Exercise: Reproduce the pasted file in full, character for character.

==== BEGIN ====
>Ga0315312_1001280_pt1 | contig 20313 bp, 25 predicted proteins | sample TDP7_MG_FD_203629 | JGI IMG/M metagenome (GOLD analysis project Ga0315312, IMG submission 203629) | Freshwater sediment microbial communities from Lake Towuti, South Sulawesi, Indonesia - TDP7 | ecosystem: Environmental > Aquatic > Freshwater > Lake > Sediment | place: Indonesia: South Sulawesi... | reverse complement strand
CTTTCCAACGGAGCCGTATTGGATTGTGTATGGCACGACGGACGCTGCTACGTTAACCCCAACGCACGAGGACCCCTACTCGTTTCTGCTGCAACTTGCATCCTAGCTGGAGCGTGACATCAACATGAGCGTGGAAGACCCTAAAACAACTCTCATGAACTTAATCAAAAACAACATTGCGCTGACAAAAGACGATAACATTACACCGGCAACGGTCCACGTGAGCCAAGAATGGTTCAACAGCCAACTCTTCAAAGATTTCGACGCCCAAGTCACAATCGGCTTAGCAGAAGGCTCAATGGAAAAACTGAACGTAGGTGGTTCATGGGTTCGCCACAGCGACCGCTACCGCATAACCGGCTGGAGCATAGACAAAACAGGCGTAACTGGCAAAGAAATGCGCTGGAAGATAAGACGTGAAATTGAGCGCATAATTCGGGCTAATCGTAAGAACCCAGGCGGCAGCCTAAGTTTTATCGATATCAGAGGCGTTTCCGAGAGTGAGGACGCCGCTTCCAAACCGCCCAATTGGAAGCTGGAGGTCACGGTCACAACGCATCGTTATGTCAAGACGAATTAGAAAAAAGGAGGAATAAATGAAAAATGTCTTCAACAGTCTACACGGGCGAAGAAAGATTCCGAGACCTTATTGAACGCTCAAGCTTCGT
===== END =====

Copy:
>Ga0315312_1001280_pt1 | contig 20313 bp, 25 predicted proteins | sample TDP7_MG_FD_203629 | JGI IMG/M metagenome (GOLD analysis project Ga0315312, IMG submission 203629) | Freshwater sediment microbial communities from Lake Towuti, South Sulawesi, Indonesia - TDP7 | ecosystem: Environmental > Aquatic > Freshwater > Lake > Sediment | place: Indonesia: South Sulawesi... | reverse complement strand
CTTTCCAACGGAGCCGTATTGGATTGTGTATGGCACGACGGACGCTGCTACGTTAACCCCAACGCACGAGGACCCCTACTCGTTTCTGCTGCAACTTGCATCCTAGCTGGAGCGTGACATCAACATGAGCGTGGAAGACCCTAAAACAACTCTCATGAACTTAATCAAAAACAACATTGCGCTGACAAAAGACGATAACATTACACCGGCAACGGTCCACGTGAGCCAAGAATGGTTCAACAGCCAACTCTTCAAAGATTTCGACGCCCAAGTCACAATCGGCTTAGCAGAAGGCTCAATGGAAAAACTGAACGTAGGTGGTTCATGGGTTCGCCACAGCGACCGCTACCGCATAACCGGCTGGAGCATAGACAAAACAGGCGTAACTGGCAAAGAAATGCGCTGGAAGATAAGACGTGAAATTGAGCGCATAATTCGGGCTAATCGTAAGAACCCAGGCGGCAGCCTAAGTTTTATCGATATCAGAGGCGTTTCCGAGAGTGAGGACGCCGCTTCCAAACCGCCCAATTGGAAGCTGGAGGTCACGGTCACAACGCATCGTTATGTCAAGACGAATTAGAAAAAAGGAGGAATAAATGAAAAATGTCTTCAACAGTCTACACGGGCGAAGAAAGATTCCGAGACCTTATTGAACGCTCAAGCTTCGT